Trumpington Village Sign unveiled June 2010, designed by Sheila Betts.
Trumpington Local History Group
Public Art: Wilson Court and
Lingrey Court, Anstey Way
Copyright © Trumpington Local History Group, 2020. Updated 22 July 2020.
Email:
admin@trumpingtonlocalhistorygroup.org
In 2018-20, the Cambridge Investment Partnership (CIP) developed 56
council rented apartments - named Wilson Court and Lingrey Court -
between Anstey Way and Lingrey Court. This project replaced 26 council
homes which had been built in the 1950s. As part of the project, Sarah
Sabin was commissioned to develop
a public art feature: groups of tiles
around the entrances to the apartments, unveiled on 2 July 2020. This is
part of the
Resonance-Cambridge project (Anstey Way).
Unveiling the art works on Wilson Court and Lingrey Court, Anstey Way: Sarah
Sabin, artist, Councillor Richard Johnson, Shameem Khan, Head of Fawcett
School, Tom Hill, Director of Hill Group, and Andrew Roberts, Trumpington
Residents' Association and Trumpington Local History Group. Photo: Hill Group,
2 July 2020.
Sarah Sabin at the unveiling of the art works on Wilson Court and
Lingrey Court, Anstey Way. Photo: Hill Group, 2 July 2020.
Sarah Sabin

I am an artist based in Colchester, Essex, and was delighted to be appointed to design the
entrance tiling for the new Anstey Way development for Cambridge Investment Partnership
(CIP).

My interests lie in sites and places, and what is under the surface, so to speak, and so I was keen
to explore the history of the area, in particular the history of farming and the Plant Breeding
Institute. I contacted the Trumpington Local History Group to learn more.

Trumpington conveys a sense that it is a nurturing place in which to live, with existing residents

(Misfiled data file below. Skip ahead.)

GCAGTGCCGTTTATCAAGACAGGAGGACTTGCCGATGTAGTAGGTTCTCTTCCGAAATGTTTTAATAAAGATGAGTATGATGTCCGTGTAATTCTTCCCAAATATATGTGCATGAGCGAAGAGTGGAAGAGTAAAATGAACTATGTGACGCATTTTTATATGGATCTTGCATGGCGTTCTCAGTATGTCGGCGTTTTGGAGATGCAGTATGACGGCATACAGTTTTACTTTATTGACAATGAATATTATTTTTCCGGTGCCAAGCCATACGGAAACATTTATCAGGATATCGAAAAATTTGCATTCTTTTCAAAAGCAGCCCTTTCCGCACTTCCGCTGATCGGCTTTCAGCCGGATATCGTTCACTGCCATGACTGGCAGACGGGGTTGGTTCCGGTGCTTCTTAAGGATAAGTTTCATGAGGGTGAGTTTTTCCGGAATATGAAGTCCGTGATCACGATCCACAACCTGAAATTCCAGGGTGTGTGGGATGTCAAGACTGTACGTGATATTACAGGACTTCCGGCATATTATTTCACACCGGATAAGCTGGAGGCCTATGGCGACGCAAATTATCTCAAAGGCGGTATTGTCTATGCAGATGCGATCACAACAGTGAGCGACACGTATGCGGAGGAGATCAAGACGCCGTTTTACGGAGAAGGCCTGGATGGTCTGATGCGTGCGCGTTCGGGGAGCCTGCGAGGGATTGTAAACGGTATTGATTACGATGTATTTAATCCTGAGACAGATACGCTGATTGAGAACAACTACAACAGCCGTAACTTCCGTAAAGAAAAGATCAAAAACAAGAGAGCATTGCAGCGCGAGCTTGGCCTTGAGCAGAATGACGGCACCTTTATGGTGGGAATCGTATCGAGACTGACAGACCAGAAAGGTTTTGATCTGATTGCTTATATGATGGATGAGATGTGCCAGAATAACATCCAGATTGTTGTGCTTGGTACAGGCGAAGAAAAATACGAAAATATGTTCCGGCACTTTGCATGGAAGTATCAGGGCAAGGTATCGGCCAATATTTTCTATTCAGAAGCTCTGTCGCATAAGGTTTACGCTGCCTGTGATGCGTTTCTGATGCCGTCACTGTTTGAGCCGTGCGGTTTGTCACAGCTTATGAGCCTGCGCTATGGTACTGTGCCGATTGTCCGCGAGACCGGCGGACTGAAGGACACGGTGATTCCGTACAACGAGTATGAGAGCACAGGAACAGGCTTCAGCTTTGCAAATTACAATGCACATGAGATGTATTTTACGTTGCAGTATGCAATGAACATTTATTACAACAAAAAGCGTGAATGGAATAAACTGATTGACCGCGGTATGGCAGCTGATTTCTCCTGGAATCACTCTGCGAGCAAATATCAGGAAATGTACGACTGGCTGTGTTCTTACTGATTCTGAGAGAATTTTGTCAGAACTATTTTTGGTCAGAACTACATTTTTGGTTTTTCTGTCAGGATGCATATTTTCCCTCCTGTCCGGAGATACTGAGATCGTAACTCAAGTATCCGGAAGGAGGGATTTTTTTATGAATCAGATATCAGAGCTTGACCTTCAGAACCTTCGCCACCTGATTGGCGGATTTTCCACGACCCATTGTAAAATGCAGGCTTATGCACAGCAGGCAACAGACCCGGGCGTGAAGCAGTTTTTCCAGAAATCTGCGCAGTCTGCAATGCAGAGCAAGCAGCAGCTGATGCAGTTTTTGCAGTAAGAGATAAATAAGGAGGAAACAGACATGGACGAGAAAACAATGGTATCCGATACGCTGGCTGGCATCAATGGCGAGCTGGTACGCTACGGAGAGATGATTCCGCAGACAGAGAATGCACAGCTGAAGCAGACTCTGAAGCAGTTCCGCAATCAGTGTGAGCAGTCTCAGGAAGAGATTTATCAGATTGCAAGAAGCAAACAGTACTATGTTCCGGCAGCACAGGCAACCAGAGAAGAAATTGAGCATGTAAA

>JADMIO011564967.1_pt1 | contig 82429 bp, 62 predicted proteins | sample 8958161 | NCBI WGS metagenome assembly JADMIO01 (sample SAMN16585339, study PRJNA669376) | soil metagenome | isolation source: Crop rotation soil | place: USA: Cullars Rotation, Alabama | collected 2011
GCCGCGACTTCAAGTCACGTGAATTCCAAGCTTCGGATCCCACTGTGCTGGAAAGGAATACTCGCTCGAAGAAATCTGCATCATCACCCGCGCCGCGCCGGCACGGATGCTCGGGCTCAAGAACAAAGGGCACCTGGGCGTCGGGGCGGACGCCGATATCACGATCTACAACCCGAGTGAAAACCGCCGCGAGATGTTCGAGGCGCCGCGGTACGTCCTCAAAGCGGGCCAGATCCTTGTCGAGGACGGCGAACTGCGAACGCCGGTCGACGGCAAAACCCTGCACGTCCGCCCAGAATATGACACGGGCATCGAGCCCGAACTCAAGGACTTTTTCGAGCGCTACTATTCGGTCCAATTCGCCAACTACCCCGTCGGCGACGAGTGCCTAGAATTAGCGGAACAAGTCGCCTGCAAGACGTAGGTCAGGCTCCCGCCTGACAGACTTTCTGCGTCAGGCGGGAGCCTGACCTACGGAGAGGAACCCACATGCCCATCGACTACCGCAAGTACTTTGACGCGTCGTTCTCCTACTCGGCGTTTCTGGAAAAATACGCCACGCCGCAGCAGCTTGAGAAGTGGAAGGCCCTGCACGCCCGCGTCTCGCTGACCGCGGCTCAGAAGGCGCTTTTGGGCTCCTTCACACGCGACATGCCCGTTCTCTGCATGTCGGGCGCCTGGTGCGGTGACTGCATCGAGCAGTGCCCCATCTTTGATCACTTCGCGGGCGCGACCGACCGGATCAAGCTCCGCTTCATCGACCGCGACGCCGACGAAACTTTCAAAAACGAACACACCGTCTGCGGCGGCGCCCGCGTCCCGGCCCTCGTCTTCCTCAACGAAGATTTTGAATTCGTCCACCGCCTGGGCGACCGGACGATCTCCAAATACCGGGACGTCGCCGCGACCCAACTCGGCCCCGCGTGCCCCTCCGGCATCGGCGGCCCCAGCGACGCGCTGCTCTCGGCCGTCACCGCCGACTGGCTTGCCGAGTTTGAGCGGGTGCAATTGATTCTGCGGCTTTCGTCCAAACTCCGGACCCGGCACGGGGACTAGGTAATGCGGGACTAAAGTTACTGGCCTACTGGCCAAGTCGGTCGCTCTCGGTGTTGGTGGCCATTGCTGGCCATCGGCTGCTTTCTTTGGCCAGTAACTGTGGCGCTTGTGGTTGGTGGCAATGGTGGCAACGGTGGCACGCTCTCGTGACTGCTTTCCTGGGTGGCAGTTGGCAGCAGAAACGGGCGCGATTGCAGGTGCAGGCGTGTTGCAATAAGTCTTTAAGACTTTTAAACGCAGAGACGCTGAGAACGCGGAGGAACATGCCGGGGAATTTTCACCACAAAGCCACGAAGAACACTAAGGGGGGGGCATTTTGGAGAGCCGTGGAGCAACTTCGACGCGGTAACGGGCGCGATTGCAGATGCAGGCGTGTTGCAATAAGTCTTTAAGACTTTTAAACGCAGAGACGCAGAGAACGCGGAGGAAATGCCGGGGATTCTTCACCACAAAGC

welcoming newcomers into the community; a community that continue to flourish. The
allotments and community orchard are part of this. I wanted to focus on conveying all these
aspects in the art work, and working with the local community to achieve this.

Working with two classes from Fawcett Primary School. The children investigated the themes of
growing and community through talking, exploring the allotments and local area, and making in
various ways; from cyanotypes of plants cuttings; plaster relief tablets, and handmade paper on
which they wrote words about their village.

Members of the Local History Group kindly gave their time to share images past and present,
and members of the Residents' Association, and other community groups attended creative
workshops, and community events where they were also able to provide feedback at various
stages of the design process.  

The creation of cyanotypes of local plant life formed the base of the artwork design to be used
on each of the eight entrances. I also wanted each entrance at Anstey Way to have an individual
identity which related to different aspects of Trumpington, so these aspects are digitally
manipulated and embedded in the base design which has been fired permanently onto the tiles
around the entrance.

I have named the work, ‘Old roots, new shoots’. It is wonderful to see it finally in situ. I’m going
to miss visiting Trumpington.
Unveiling the art works on Wilson Court and Lingrey Court, Anstey
Way: Sarah Sabin, artist. Photo: Hill Group, 2 July 2020.
Sarah Sabin at the unveiling of the art works on Wilson Court and
Lingrey Court, Anstey Way. Photo: Hill Group, 2 July 2020.
The entrances are as follows:

Plant Breeding Institute: the work of the nearby (now closed) Plant Breeding Institute, to
develop crops such as the Maris Piper potato, and explore disease resistance, is featured on this
entrance.
Allotments: this has tools, eggs, plant pots, bees and other objects amongst the vegetation
printed onto the tiles.
Community Orchard: within the design, there are various fruits and blossoms from the
community orchard fruit trees, along with images of swifts.
River and Nature: the local nature reserve and river are featured through the fish, plant, bird
and insect life that can be found.
Archaeology: some local archaeological discoveries, such as the cross, ceramic vessels and parts
of a bed, have been scattered through the design.
School: the pupils from Fawcett Primary School created plaster tablets using toys and various
objects to depict the growing nature of their village, which were included in the design.
Wilson Brothers: this commemorates three local brothers who were killed in the First World
War.
Historical features/village signage: features deconstructed aspects of the village sign and
milestones.
Left: Shameem Khan, Head of Fawcett School, and Sarah Sabin, artist.
Right: opening Wilson Court and Lingrey Court, Anstey Way:
Councillor Richard Johnson. Photo: Andrew Roberts, 2 July 2020.